Mayor Drew Dilkens and officials from the Detroit Grand Prix spent Tuesday morning promoting Windsor's investment in the international event.
The City of Windsor sponsors the Chevrolet Detroit Grand Prix to the tune of $50,000 in exchange for naming rights on the international media centre and a banner on a grand stand.
Dilkens defended the city's investment, saying Windsor successfully taps into Detroit's economic revitalization by promoting the Canadian side of the river during the race that draws international media and visitors.
"This is a way to tap into that Renaissance and to bring people over the border, and back again, to a world class event that's happening right here in our backyard," Dilkens said. "The folks who attend the Grand Prix are certainly prime targets for our tourism group to bring across the river."
Other Windsor councillors have criticized the investment. Coun. Irek Kuzmierczyk has regularly asked for an economic impact study to measure how much the city benefits.
"You now have several years of taxpayer investments. What is Windsor getting out of it?" Kuzmierczyk said. "How many visitors? How much tourism? How many hotel rooms?"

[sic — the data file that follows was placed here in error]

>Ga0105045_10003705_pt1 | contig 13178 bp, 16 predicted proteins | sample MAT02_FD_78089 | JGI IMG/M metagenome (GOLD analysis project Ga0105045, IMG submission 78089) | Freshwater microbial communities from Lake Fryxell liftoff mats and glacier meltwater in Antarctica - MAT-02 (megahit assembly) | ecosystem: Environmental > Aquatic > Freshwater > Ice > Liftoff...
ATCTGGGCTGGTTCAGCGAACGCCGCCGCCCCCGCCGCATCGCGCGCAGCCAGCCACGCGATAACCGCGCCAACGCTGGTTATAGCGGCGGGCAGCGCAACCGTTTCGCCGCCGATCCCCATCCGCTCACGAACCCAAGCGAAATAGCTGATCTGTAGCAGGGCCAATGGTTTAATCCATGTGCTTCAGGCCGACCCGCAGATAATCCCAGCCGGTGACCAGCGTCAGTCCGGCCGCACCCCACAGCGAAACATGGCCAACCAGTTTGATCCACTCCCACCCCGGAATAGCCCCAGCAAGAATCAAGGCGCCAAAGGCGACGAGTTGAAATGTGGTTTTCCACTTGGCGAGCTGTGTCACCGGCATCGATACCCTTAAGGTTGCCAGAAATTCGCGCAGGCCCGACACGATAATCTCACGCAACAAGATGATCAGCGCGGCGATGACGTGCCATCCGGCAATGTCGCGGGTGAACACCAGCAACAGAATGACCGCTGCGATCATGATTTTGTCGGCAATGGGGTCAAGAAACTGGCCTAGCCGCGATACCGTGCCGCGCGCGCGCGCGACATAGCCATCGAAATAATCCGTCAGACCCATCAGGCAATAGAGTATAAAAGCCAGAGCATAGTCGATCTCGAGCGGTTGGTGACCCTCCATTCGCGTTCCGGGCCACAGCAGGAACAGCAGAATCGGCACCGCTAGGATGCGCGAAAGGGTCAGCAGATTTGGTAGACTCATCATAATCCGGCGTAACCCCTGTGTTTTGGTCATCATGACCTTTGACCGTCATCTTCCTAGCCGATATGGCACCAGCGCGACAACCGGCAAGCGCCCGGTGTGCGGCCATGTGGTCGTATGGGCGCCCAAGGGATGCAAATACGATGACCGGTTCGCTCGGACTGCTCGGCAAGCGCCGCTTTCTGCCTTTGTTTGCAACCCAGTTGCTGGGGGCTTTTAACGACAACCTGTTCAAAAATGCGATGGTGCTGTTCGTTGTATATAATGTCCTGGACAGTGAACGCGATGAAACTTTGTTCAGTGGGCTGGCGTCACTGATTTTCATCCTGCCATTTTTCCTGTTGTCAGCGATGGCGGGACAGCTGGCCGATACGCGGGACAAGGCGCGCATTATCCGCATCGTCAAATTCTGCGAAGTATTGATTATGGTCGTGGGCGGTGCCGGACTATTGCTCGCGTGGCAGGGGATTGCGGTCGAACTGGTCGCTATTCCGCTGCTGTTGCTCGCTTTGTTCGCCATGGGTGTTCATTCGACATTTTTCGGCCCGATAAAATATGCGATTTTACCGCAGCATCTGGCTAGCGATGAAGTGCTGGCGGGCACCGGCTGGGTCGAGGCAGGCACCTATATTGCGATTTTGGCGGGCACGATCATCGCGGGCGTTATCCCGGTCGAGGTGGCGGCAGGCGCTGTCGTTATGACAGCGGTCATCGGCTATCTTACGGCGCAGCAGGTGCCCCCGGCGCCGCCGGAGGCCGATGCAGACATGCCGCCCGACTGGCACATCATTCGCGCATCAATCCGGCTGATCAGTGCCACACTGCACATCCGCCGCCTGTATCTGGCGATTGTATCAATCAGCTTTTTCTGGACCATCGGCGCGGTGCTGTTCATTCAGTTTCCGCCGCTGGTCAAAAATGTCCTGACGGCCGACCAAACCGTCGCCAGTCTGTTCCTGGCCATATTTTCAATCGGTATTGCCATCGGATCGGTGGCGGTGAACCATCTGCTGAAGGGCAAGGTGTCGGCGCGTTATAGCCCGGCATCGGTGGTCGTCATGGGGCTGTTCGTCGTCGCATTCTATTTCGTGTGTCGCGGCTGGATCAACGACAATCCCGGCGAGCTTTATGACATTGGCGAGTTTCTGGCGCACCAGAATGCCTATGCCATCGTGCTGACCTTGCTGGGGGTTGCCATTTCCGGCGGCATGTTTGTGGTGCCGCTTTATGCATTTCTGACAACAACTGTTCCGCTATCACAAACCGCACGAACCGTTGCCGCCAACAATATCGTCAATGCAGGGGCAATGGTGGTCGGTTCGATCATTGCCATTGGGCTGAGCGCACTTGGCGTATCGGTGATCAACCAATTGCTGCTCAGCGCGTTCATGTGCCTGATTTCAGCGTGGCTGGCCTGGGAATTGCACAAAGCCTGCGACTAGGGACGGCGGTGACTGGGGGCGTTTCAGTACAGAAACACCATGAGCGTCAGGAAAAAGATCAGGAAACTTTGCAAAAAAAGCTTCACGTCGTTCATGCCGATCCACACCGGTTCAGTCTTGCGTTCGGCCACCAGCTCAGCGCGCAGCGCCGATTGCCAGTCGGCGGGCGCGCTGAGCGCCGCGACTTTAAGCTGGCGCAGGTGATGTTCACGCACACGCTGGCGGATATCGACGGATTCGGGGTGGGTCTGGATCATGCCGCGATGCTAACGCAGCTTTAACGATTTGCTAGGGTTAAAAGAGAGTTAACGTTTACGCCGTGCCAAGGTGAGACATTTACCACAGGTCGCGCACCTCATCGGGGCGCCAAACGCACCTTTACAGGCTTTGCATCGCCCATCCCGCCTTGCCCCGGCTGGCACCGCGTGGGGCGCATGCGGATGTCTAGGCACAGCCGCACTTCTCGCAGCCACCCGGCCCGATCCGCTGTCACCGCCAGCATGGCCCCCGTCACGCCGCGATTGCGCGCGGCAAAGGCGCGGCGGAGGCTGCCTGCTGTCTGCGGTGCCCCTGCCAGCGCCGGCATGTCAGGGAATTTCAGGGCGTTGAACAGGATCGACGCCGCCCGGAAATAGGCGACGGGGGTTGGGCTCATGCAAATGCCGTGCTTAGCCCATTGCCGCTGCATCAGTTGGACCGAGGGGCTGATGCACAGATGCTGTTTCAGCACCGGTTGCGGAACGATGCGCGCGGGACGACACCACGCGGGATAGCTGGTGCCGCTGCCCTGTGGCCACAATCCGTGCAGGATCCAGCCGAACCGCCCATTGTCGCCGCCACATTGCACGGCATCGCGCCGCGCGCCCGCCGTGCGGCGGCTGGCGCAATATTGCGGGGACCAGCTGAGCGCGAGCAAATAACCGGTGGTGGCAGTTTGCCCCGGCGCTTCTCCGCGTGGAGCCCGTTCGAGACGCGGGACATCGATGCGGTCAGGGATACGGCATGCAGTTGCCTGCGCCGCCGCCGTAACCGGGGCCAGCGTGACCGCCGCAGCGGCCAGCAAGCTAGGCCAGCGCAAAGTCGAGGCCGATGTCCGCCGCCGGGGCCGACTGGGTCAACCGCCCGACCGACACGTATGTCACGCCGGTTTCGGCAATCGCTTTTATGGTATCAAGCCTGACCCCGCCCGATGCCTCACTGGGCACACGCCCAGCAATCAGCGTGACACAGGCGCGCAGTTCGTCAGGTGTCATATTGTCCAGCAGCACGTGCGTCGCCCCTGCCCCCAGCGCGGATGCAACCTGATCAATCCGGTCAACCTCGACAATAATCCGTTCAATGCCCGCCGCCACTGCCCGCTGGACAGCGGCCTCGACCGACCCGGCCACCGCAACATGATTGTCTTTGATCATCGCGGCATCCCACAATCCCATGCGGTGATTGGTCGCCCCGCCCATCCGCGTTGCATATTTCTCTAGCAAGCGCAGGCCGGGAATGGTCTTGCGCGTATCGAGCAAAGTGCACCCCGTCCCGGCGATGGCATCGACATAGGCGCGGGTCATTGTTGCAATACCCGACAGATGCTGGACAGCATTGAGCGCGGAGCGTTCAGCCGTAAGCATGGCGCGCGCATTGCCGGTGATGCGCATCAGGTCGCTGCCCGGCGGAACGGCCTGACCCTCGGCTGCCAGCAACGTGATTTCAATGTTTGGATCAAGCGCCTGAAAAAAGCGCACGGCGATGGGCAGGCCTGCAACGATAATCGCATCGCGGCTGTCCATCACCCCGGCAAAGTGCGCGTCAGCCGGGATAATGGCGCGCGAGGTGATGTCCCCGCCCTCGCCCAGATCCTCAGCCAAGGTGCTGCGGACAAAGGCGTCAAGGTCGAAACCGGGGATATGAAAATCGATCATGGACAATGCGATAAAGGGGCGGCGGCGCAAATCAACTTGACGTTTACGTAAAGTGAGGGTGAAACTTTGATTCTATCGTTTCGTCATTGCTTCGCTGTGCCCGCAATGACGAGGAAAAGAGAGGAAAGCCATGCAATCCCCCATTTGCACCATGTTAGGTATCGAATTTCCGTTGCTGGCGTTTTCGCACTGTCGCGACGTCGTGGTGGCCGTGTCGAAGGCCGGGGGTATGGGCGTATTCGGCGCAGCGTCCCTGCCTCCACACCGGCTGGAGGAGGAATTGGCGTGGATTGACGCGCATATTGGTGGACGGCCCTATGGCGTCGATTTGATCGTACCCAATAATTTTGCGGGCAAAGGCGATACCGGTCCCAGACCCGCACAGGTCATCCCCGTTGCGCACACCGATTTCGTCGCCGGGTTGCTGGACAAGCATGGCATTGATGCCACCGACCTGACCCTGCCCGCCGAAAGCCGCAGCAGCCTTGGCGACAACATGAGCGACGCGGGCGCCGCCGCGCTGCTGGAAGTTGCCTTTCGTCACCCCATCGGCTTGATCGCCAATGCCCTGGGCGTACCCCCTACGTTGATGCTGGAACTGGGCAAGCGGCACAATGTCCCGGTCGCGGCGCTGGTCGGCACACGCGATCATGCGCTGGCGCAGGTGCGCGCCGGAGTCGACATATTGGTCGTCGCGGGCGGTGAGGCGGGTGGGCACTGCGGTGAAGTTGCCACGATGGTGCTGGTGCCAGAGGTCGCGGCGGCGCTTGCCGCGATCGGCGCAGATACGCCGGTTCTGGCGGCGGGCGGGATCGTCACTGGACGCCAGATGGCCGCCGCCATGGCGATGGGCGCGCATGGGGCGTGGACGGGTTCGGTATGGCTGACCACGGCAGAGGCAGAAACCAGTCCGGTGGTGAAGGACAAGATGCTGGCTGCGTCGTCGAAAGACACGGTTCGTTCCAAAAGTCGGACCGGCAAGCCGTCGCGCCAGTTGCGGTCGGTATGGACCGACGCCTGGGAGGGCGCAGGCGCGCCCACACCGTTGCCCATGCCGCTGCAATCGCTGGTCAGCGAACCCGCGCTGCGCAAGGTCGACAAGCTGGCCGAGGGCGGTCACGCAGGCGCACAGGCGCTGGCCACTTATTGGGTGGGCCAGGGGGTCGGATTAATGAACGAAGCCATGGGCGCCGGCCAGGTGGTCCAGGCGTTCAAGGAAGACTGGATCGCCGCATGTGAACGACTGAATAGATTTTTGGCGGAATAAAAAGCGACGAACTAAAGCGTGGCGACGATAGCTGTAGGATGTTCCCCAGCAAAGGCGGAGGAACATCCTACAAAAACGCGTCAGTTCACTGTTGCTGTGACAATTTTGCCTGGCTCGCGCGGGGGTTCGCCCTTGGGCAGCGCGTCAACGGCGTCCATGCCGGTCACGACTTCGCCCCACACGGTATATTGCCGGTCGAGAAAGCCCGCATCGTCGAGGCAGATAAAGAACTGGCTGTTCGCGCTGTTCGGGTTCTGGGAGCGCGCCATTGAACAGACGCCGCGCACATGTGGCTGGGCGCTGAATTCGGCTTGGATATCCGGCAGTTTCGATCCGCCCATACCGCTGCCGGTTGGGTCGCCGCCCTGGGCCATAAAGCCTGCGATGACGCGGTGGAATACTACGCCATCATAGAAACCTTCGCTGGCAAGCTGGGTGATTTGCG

Dilkens said the city has never done a study to determine the economic benefits during the Grand Prix, but said race officials provided some numbers.
A council report in January talked about former talk show host David Letterman's trip to a Windsor eatery and outlined some of the social media coverage:
- Twitter – approximately 60 tweets and 40,000 impressions
- Facebook – two posts garnered 3,000 impressions and 100 interactions
- Facebook – two paid ads (promoting package sales and contest) with 60,000 impressions
- Email – inclusion in two emails with approx 17,000 impressions plus one dedicated email to contest entrants with 400 impressions
"The investment we make is a rather small investment for the benefit we receive," Dilkens said. "It's hard to quantify with precision what the benefit is, but we know there's a benefit."